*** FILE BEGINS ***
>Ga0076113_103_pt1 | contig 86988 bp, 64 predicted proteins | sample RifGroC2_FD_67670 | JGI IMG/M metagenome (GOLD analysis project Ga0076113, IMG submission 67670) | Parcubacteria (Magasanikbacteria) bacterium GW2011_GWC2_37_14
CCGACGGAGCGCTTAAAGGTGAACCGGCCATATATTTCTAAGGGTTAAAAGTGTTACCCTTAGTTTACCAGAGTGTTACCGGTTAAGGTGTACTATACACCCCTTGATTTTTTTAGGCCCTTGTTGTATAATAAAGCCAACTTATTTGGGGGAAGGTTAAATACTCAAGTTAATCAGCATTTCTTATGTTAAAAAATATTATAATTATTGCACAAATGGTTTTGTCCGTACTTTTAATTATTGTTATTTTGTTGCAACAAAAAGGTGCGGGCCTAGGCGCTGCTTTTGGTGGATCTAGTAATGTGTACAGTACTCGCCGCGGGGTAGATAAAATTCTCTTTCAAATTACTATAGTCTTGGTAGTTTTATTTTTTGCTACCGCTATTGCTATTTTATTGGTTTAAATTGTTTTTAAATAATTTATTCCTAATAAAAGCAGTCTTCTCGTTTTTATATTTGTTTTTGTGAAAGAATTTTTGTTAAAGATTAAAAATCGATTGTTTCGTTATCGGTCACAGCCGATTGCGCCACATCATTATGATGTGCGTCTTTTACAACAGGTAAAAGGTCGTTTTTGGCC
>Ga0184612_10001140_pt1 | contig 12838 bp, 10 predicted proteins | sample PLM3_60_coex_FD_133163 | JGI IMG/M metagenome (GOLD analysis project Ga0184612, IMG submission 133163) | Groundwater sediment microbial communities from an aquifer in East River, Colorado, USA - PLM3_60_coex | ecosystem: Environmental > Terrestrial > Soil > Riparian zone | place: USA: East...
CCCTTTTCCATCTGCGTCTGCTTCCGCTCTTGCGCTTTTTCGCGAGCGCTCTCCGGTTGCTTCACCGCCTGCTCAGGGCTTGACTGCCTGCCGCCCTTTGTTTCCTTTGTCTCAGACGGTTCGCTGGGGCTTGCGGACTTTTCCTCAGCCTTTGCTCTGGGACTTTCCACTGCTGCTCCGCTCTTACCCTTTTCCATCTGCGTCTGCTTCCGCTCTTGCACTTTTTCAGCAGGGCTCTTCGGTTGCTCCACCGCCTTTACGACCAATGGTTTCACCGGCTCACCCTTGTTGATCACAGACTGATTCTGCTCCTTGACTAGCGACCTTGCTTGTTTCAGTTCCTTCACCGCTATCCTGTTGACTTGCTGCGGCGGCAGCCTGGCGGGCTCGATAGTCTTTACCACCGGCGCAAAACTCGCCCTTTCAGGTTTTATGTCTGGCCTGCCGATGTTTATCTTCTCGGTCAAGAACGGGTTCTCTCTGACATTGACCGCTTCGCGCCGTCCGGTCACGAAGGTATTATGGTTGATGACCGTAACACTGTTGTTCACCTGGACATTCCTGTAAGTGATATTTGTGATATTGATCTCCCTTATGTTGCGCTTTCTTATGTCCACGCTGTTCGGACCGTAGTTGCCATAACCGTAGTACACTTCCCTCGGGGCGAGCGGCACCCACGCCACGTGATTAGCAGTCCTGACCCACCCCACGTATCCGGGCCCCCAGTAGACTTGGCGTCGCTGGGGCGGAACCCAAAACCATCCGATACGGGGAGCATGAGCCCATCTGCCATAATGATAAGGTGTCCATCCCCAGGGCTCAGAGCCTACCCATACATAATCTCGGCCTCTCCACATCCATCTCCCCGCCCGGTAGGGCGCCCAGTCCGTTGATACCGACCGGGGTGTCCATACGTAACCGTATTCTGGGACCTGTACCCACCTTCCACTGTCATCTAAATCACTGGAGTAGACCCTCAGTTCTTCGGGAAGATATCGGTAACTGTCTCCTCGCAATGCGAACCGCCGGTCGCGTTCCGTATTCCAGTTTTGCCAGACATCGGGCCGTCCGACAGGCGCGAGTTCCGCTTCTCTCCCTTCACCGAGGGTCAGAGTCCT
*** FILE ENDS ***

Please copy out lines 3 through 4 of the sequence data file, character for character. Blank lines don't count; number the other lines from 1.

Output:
>Ga0184612_10001140_pt1 | contig 12838 bp, 10 predicted proteins | sample PLM3_60_coex_FD_133163 | JGI IMG/M metagenome (GOLD analysis project Ga0184612, IMG submission 133163) | Groundwater sediment microbial communities from an aquifer in East River, Colorado, USA - PLM3_60_coex | ecosystem: Environmental > Terrestrial > Soil > Riparian zone | place: USA: East...
CCCTTTTCCATCTGCGTCTGCTTCCGCTCTTGCGCTTTTTCGCGAGCGCTCTCCGGTTGCTTCACCGCCTGCTCAGGGCTTGACTGCCTGCCGCCCTTTGTTTCCTTTGTCTCAGACGGTTCGCTGGGGCTTGCGGACTTTTCCTCAGCCTTTGCTCTGGGACTTTCCACTGCTGCTCCGCTCTTACCCTTTTCCATCTGCGTCTGCTTCCGCTCTTGCACTTTTTCAGCAGGGCTCTTCGGTTGCTCCACCGCCTTTACGACCAATGGTTTCACCGGCTCACCCTTGTTGATCACAGACTGATTCTGCTCCTTGACTAGCGACCTTGCTTGTTTCAGTTCCTTCACCGCTATCCTGTTGACTTGCTGCGGCGGCAGCCTGGCGGGCTCGATAGTCTTTACCACCGGCGCAAAACTCGCCCTTTCAGGTTTTATGTCTGGCCTGCCGATGTTTATCTTCTCGGTCAAGAACGGGTTCTCTCTGACATTGACCGCTTCGCGCCGTCCGGTCACGAAGGTATTATGGTTGATGACCGTAACACTGTTGTTCACCTGGACATTCCTGTAAGTGATATTTGTGATATTGATCTCCCTTATGTTGCGCTTTCTTATGTCCACGCTGTTCGGACCGTAGTTGCCATAACCGTAGTACACTTCCCTCGGGGCGAGCGGCACCCACGCCACGTGATTAGCAGTCCTGACCCACCCCACGTATCCGGGCCCCCAGTAGACTTGGCGTCGCTGGGGCGGAACCCAAAACCATCCGATACGGGGAGCATGAGCCCATCTGCCATAATGATAAGGTGTCCATCCCCAGGGCTCAGAGCCTACCCATACATAATCTCGGCCTCTCCACATCCATCTCCCCGCCCGGTAGGGCGCCCAGTCCGTTGATACCGACCGGGGTGTCCATACGTAACCGTATTCTGGGACCTGTACCCACCTTCCACTGTCATCTAAATCACTGGAGTAGACCCTCAGTTCTTCGGGAAGATATCGGTAACTGTCTCCTCGCAATGCGAACCGCCGGTCGCGTTCCGTATTCCAGTTTTGCCAGACATCGGGCCGTCCGACAGGCGCGAGTTCCGCTTCTCTCCCTTCACCGAGGGTCAGAGTCCT